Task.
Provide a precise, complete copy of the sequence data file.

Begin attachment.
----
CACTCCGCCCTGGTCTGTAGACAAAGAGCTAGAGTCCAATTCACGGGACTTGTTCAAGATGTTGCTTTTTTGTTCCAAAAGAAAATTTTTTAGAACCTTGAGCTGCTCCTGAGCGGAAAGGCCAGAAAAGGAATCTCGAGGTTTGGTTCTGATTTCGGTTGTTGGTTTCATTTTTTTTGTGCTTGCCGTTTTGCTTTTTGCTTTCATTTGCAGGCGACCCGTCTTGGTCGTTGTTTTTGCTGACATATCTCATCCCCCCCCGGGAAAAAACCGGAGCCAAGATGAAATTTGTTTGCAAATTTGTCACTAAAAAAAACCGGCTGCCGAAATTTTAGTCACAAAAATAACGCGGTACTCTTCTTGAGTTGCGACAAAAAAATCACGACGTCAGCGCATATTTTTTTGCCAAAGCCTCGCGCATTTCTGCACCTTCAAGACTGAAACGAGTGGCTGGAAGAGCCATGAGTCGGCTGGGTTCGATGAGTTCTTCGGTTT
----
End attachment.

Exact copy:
CACTCCGCCCTGGTCTGTAGACAAAGAGCTAGAGTCCAATTCACGGGACTTGTTCAAGATGTTGCTTTTTTGTTCCAAAAGAAAATTTTTTAGAACCTTGAGCTGCTCCTGAGCGGAAAGGCCAGAAAAGGAATCTCGAGGTTTGGTTCTGATTTCGGTTGTTGGTTTCATTTTTTTTGTGCTTGCCGTTTTGCTTTTTGCTTTCATTTGCAGGCGACCCGTCTTGGTCGTTGTTTTTGCTGACATATCTCATCCCCCCCCGGGAAAAAACCGGAGCCAAGATGAAATTTGTTTGCAAATTTGTCACTAAAAAAAACCGGCTGCCGAAATTTTAGTCACAAAAATAACGCGGTACTCTTCTTGAGTTGCGACAAAAAAATCACGACGTCAGCGCATATTTTTTTGCCAAAGCCTCGCGCATTTCTGCACCTTCAAGACTGAAACGAGTGGCTGGAAGAGCCATGAGTCGGCTGGGTTCGATGAGTTCTTCGGTTT